|(photo by elvis santana, used with permission)|
Today I read something that broke my heart. Someone was recapping a conversation they had with a former customer. That customer is an immigrant and ... well, let's just say their name is not something like "Mary" or "Kelsie." This person's boss, however, says he is having difficulty remembering her name and makes her wear a name tag that reads "Sally."
I got to this point in writing today's post and have stared at it for hours. Each time I come back to it, my heart pounds. It hits me very close to home, and I go back and forth between feeling very defensive and also having empathy and wanting people to listen, hear and learn. Maybe change.
I have a child with a name that is not common in America.
This child has taken on a nickname to avoid the common butchering of their name.
The name that was chosen by their first parents. Chosen for them. In another country. Amongst pain and poverty and hardship, they were celebrated and given a special place in this world. Just like I was. Just like you were.
They miss their country. They miss their family. They take great pride in their heritage. They struggle in their heart often with the difficult decisions which were made for them. One of the beautiful things they have always carried with them is ... their name.
That name encompasses things that are important to them. People who are important to them. Places that are important to them.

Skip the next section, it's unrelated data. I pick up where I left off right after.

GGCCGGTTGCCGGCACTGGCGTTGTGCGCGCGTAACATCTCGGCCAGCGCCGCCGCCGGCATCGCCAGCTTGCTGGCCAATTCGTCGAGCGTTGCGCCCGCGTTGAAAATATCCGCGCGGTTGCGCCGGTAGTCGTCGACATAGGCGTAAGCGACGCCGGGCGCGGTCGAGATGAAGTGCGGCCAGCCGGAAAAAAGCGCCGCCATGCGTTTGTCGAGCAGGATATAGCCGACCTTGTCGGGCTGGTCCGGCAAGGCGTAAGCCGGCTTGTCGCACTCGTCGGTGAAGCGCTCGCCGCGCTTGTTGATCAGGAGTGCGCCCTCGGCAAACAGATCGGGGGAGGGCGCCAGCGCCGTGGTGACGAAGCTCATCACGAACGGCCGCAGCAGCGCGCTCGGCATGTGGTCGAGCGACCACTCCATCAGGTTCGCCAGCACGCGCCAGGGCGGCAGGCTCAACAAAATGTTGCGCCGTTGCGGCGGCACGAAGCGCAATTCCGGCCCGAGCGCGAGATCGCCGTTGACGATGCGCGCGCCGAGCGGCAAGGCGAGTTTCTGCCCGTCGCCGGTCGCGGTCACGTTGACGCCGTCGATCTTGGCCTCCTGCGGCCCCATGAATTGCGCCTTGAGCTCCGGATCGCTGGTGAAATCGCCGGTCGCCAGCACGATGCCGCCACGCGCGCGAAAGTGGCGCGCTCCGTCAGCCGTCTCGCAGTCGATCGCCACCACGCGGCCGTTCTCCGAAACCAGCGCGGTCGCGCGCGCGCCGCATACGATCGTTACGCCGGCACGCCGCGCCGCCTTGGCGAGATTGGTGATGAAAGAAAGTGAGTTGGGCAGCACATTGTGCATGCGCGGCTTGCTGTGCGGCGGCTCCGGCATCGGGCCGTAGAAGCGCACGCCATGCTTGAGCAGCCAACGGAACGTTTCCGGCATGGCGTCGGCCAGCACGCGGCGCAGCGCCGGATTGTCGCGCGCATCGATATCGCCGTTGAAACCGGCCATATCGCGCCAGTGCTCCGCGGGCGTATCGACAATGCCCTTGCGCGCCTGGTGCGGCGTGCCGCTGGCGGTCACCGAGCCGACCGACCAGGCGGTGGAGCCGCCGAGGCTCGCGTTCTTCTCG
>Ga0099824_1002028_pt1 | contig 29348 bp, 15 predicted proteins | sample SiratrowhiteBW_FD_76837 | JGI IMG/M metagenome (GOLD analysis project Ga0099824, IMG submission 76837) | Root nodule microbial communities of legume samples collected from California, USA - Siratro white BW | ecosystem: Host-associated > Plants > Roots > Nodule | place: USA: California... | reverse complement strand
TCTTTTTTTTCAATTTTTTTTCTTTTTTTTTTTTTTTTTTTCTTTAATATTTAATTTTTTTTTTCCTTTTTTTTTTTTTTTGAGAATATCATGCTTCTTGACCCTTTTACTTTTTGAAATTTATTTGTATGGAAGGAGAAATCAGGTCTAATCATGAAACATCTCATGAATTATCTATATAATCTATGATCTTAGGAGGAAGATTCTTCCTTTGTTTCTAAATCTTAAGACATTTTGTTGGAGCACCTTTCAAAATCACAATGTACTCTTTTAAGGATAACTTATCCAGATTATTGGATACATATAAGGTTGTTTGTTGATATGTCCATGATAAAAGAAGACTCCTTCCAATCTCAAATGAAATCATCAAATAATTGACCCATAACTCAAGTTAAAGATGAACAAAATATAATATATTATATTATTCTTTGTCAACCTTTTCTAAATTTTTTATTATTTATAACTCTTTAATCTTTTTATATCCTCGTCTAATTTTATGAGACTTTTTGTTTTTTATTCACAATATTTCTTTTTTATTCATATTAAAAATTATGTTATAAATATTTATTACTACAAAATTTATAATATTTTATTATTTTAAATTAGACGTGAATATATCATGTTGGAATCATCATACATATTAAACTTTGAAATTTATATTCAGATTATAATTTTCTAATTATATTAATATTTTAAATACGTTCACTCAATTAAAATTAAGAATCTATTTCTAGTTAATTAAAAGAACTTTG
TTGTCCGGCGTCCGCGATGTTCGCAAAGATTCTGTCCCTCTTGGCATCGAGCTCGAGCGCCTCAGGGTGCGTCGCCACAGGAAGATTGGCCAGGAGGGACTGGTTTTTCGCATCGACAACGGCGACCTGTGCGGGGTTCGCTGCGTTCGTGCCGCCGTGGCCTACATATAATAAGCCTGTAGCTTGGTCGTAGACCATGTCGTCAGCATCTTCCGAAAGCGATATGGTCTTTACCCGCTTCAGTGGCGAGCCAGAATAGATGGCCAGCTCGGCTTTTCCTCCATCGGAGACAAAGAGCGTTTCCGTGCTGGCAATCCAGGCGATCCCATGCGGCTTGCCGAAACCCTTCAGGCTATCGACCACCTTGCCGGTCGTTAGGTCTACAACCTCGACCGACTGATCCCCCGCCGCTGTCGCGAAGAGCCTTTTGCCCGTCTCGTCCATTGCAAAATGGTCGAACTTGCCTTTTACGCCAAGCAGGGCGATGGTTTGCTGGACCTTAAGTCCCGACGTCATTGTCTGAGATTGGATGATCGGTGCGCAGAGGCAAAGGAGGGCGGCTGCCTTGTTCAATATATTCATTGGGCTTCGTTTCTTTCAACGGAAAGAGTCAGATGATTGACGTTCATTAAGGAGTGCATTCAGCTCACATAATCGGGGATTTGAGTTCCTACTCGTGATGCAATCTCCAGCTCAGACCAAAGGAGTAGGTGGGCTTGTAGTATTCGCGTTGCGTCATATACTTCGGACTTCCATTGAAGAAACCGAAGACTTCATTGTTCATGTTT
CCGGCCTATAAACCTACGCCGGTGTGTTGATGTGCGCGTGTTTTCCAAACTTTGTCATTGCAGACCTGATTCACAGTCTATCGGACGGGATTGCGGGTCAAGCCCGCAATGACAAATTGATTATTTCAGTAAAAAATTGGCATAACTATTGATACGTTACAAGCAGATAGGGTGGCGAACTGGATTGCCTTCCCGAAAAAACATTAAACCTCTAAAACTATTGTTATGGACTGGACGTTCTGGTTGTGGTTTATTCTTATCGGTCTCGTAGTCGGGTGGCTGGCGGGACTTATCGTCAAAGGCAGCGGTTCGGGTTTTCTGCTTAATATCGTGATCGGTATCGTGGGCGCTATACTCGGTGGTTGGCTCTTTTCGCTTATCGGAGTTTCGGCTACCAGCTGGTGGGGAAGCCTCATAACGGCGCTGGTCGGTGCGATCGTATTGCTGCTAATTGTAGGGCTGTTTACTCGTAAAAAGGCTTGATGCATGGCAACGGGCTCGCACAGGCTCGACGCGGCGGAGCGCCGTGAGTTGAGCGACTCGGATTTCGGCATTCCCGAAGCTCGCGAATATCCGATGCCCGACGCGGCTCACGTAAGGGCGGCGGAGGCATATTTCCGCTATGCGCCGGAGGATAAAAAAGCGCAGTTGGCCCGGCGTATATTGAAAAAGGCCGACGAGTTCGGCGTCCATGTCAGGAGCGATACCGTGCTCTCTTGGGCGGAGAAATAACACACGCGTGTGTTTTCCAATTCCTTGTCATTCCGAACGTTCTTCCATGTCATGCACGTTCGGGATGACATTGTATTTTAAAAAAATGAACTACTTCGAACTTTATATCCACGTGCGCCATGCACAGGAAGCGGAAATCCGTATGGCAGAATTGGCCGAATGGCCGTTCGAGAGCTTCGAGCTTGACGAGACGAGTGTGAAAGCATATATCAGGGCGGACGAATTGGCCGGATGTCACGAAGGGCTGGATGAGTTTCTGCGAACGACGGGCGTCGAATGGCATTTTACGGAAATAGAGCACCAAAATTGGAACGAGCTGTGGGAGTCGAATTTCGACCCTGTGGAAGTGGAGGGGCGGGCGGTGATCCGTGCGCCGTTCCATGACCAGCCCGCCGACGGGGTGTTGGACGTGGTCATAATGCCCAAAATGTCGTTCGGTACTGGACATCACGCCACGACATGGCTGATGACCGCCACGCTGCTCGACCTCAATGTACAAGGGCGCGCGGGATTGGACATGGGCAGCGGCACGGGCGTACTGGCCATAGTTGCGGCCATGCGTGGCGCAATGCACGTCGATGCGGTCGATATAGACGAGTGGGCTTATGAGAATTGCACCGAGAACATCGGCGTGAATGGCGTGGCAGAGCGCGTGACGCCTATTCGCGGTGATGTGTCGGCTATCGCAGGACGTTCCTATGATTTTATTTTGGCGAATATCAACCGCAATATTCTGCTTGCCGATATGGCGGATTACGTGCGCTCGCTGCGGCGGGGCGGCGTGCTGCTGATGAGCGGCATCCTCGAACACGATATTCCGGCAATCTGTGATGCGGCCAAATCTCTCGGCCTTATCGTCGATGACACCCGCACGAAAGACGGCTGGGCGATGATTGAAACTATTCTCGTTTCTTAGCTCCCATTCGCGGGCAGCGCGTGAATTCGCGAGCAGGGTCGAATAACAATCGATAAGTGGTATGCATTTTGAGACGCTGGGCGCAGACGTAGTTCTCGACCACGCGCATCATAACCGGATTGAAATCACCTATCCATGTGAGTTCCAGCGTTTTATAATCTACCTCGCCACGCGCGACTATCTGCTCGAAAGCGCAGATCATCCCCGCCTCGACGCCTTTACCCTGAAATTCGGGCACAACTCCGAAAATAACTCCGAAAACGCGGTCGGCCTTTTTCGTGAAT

It takes a minute to learn it and understand exactly how to pronounce it. It may take a little practice before it's memorized. The people who do that for my child are saying, "You are worth that bit of time. You are worth it to me, so that every single time I address you, for as long as I know you, I will honor all of you. I want to do that."
That's huge. And it's also rare. Very rare.
I wanted to throw out a challenge.
Some feel angry when they are confronted with things that are foreign. They feel put-out and annoyed. They are upset that their lives have been inconvenienced or that extra is being asked of them to function around someone who does not fit their norm. If that's you, I would ask you to just sit with that for a minute. Feel the anger and frustration. Feel it and then try something new.
Find someone who has a name you either butcher or politely avoid. Very plainly state to them, "I'm afraid I might be saying your name incorrectly. Could you teach me the proper pronunciation so I know I have it right?" And then take the time to learn. And if you have to ask them to repeat it more than twice, and you start to feel embarrassed because you're just not getting it, I would ask you to not pretend you got it and move along. Instead, say, "This is important to me, so I'm going to keep working on it until I get it."
And do that. Keep working on it until you get it. Then call that person by their given name. Honor them and their history each and every time you see them. Practice it, and see what happens.
It is quite likely they have just as much difficulty with American names and have been giving you the same courtesy all along.